# Statistical significance of a pair trading strategy

How can I test the significance of a pair trading strategy, i.e. that the H0 is "The strategy has no predicting power".

I was considering to use the technique in Evidence Based Technical Analysis that test the strategy against a benchmark built by detrending the price series, but I think that this doesn't work in the pair trading strategy because the linear combination of the two price series is already detrended.

• if you just want to test for significance of the generation of returns exceeding a hurdle rate then you can just setup a standard hypothesis test where you test whether your returns you generate from back tests exceeds a certain return.

• if you are more interested in testing for co-integration then you should consider the Johansen and/or Engle-Granger tests for starters.

• Thanks Freddy. How can I set that hurdle rate, can it just be 0? Commented Jan 28, 2013 at 15:10
• @VictorP, entirely depends on what you try to test for. For example, lets say you generate gross returns ex. execution related expenses. Then as hurdle rate you may want to set a rate that at the very least overcomes your trading related cost. Or you may want to set a rate that exceeds a certain required return set forth by a benchmark rate. The choice is entirely yours. Commented Jan 28, 2013 at 15:14

Do you have a specific strategy in mind? If so can use past data to identify the pairs you want to trade, and parameters (e.g. how big should the spread be before you buy/short) using your strategy, then use this results on the out of sample period. For example:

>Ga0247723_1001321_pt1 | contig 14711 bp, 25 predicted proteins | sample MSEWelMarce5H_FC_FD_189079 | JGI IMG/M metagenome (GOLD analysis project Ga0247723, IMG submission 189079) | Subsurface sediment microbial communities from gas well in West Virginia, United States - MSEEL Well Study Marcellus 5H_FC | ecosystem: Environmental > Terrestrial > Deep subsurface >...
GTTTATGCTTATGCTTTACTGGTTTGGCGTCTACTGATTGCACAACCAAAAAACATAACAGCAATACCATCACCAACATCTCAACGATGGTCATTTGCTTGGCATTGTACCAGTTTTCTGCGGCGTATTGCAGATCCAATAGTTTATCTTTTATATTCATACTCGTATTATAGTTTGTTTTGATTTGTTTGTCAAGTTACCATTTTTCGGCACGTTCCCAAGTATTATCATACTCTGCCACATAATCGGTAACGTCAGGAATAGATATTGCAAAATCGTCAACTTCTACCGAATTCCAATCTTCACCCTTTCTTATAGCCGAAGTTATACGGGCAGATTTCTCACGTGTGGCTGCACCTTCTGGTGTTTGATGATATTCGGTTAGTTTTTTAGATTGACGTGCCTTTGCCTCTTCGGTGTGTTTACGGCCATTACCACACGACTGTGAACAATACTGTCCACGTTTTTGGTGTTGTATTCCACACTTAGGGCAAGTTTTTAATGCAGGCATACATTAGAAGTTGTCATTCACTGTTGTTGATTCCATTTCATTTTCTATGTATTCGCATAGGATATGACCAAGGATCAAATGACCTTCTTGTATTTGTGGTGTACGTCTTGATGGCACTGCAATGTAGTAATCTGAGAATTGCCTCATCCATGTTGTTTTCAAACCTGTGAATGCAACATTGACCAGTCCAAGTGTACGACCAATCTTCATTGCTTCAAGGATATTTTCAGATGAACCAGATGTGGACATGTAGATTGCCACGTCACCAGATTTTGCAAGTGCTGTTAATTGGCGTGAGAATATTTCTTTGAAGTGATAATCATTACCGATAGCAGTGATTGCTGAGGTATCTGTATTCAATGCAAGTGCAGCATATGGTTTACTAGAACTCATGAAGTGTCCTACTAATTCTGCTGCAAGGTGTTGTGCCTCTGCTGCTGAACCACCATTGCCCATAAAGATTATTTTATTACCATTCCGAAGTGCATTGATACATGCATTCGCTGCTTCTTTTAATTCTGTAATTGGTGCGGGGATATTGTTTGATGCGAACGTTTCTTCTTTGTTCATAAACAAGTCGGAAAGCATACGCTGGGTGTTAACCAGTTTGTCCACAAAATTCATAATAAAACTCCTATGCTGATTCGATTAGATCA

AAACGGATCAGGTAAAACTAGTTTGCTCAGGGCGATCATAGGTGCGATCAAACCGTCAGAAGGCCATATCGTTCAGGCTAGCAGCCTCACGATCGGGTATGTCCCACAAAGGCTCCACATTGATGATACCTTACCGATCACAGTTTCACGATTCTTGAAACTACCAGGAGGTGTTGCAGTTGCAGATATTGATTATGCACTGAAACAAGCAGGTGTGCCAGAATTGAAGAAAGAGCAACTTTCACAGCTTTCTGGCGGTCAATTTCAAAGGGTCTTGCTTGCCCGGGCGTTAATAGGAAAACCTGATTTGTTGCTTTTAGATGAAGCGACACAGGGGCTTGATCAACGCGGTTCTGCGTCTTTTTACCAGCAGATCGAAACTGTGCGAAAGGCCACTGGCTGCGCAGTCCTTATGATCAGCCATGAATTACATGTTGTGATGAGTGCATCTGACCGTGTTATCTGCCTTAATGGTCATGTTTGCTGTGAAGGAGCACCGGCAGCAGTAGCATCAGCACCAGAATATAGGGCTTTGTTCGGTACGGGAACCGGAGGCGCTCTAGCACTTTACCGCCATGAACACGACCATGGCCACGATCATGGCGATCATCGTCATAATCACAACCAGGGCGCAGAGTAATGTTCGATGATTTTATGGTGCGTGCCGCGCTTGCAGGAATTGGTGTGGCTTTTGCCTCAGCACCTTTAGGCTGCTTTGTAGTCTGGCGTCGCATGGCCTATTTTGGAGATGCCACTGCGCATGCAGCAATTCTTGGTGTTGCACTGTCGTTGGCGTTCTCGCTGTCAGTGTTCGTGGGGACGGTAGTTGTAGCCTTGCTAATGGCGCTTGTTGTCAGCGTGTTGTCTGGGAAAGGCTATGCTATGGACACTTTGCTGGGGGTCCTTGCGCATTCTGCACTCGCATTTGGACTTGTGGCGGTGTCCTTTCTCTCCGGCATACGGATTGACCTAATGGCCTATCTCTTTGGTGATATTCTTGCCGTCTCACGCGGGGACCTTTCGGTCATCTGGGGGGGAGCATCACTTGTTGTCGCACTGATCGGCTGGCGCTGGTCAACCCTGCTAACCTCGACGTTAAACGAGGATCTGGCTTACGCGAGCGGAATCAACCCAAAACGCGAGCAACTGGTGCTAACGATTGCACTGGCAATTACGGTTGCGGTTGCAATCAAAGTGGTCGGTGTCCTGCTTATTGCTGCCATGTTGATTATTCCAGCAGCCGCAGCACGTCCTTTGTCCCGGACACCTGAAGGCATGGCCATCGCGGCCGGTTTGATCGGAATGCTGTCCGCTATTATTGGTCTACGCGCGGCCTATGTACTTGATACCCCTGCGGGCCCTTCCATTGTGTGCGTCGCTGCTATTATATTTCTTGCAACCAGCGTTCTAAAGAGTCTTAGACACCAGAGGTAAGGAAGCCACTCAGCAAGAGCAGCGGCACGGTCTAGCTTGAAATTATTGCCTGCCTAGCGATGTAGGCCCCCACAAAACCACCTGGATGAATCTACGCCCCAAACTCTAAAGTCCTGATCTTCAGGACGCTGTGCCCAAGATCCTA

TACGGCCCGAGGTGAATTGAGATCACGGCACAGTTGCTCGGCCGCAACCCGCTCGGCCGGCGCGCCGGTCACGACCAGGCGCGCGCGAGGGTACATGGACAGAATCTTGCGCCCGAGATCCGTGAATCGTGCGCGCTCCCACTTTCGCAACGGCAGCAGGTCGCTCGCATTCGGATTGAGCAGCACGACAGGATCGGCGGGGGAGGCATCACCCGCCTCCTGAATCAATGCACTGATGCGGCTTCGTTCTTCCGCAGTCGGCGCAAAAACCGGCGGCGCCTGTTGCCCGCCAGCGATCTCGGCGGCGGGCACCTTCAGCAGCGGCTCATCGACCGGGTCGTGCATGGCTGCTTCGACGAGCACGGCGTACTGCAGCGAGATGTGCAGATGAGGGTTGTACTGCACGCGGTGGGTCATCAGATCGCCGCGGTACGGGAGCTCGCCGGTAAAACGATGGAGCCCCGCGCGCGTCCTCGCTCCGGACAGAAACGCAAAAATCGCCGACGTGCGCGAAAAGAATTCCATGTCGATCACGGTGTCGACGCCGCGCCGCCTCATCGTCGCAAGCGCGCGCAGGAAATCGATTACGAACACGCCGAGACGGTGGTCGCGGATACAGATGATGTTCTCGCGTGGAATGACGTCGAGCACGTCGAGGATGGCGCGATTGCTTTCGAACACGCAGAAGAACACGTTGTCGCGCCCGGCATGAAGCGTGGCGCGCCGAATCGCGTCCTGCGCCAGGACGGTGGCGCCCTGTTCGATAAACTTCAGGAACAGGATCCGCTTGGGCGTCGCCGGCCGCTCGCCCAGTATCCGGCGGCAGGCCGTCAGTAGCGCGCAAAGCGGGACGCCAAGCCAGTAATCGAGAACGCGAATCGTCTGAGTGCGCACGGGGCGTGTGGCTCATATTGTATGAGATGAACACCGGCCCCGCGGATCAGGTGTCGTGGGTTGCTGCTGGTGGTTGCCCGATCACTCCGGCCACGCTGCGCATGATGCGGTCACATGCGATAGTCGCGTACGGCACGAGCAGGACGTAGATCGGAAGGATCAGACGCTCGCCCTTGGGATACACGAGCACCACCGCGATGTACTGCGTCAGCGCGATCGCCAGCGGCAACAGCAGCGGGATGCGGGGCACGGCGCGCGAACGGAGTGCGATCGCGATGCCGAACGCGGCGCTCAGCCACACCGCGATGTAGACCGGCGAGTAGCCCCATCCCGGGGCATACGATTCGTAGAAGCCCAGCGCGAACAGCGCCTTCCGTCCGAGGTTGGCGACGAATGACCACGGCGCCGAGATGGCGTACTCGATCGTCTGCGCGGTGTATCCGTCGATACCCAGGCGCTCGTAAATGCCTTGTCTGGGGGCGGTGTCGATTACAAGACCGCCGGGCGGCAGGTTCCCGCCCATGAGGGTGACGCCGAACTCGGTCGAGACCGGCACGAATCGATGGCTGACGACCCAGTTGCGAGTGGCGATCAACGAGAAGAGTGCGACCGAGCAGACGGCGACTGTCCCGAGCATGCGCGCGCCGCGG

You have 1000 daily observations. You use 0 to 250 to select pairs and parameters, than you use test how they perform in period 250 to 500. Then you use 250 to 500 to select pairs and parameters and test them in 500 to 750 and so on...

You can see how well your strategy performed by recording performance of every pair and testing that the mean of those performances is different from 0 (if you want to test against 0). Make sure that you are taking bid-ask spread into account.

• Thanks Akavall. My problem in this approach is that the out-of-sample is only one of many possible outcomes, and that is not enough to deny the null hypothesis. Commented Jan 28, 2013 at 20:22
• @VictorP, why is it only one outcome? Even if you only have two periods, you can record profit from each pair, so if your strategy selected 50 pairs to trade, you will have profits from each pair, that is you would have to test if the mean of 50 observations is different from zero. Commented Jan 29, 2013 at 2:17